The best hummus in Tel Aviv (and the world?): Abu Hassan

Hummus has become something very standard in the West, with even the smallest cornershops in London stocking a pot or two in their cold section. I love the stuff, and it’s often an easy weeknight fix, along with some pita. I’ve even made it myself before – you can find some of my experiments here.

But there’s hummus, and there’s HUMMUS. I knew I’d be having the latter on my recent trip to Israel, but I didn’t realise just how hummus this hummus would be.


Abu Hassan was recommended to me by every single person who gave me tips about Tel Aviv. And our hostel receptionist assured us that although it was marked on the tourist map, even he thought it was the best in the country.


And so we planned our first day in the capital around this chickpea paste, making sure it fit between our stroll down the beach promenade and the free tour of Jaffa. We walked in and were waved over to a free table within a couple of minutes. “Hummus?” he asks. We nod vigorously. “Falafel?” More nods. 3 minutes later, it arrives. We take our warm, fresh, soft pita and dip. And dip. And dip.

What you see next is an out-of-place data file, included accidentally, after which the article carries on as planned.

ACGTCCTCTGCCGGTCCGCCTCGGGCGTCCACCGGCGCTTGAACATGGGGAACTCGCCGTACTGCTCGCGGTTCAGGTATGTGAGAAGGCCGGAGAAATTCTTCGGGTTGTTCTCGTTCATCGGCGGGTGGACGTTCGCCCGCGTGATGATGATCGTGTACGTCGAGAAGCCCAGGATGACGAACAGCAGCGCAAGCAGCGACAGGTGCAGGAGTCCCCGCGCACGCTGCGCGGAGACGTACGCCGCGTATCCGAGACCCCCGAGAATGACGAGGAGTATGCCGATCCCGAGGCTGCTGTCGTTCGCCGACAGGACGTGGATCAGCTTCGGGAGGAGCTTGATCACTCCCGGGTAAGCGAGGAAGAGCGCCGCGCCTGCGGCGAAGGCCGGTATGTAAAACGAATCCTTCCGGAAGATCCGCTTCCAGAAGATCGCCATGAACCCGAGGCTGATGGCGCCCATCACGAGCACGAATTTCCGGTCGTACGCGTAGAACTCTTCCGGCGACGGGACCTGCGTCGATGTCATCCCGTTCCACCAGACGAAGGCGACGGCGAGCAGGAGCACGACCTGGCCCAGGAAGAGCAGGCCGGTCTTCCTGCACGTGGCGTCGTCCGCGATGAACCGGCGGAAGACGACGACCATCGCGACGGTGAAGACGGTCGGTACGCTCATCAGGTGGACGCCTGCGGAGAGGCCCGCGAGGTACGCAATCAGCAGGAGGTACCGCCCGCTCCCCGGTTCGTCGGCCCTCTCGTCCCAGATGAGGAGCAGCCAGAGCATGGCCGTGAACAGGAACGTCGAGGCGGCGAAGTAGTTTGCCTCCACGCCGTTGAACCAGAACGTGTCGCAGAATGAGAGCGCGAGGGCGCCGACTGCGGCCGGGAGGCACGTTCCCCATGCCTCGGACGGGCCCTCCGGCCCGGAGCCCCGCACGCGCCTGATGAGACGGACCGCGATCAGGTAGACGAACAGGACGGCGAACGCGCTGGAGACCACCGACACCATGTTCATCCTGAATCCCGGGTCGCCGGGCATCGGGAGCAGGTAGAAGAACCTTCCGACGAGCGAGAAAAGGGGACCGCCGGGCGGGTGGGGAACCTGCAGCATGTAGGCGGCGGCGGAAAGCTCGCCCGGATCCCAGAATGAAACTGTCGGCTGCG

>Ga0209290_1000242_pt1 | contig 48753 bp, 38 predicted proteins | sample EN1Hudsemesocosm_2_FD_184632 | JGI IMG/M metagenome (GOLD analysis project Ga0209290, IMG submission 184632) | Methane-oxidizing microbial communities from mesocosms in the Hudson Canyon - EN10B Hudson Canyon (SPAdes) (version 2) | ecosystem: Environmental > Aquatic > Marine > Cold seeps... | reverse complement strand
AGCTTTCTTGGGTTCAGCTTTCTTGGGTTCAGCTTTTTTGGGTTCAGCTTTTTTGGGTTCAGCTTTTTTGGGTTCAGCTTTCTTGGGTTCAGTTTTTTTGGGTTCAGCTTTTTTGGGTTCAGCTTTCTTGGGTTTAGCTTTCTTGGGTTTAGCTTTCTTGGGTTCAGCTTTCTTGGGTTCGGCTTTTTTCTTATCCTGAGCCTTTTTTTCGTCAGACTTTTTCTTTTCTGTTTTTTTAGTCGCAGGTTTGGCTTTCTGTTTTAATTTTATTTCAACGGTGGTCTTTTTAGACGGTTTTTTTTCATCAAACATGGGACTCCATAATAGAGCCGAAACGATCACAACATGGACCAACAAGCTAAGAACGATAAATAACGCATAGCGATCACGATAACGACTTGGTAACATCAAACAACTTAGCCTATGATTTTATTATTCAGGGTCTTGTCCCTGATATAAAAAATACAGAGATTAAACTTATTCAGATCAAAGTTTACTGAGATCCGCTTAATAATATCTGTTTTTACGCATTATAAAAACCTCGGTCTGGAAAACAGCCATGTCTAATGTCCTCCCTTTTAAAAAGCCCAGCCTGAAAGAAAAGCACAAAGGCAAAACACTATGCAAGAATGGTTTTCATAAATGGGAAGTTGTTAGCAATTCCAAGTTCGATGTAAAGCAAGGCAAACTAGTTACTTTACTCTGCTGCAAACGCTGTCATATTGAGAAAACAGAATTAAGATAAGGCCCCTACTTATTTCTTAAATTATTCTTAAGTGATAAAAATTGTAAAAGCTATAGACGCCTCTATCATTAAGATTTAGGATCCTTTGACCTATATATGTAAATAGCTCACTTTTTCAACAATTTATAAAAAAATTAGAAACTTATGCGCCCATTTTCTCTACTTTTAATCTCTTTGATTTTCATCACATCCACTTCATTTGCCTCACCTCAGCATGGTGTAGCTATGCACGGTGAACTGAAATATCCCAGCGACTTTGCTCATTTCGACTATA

It is seductively smooth. It has steaming, soft chickpeas on top. It has exactly the right amount of tahina. There’s a sprinkling of cumin in one corner and chili in another.

It’s perfect.

We had one more day in Tel Aviv at the end of our trip and went back to Abu Hassan for breakfast (it’s open until 2pm, or until there’s no more hummus, so head there early if you can!). But this time, we ordered one bowl each, because we realised that there are some things that are worth being selfish for. We also ordered the labneh, which was nice, but not worth wasting precious stomach space that could have been used for hummus!


Labneh – yogurt dip

Abu Hassan has no airs and graces. There’s a lot of shouting, no table adornments, and you are expected to leave as soon as your bowl is empty. But you can always expect a smile from the staff, and the best hummus of your life – so who needs napkins?


Another Tel Aviv establishment worth mentioning is Casbah, a supremely hipster restaurant that was just minutes away from our hostel, in the Florentin district. The food is simple but inexpensive, and the wall art certainly provides food for thought. Animal cut outs from National Geographic are combined with celebrity heads and mounted on cereal boxes, and the lovely sweet Riesling is served in mismatched glasses. Order the Balkan Shakshuka any time of the day, and glory in their fresh bread, covered in garlic and za’atar.

Read more about my trip to Israel here.

Tel Aviv sunset

Tel Aviv sunset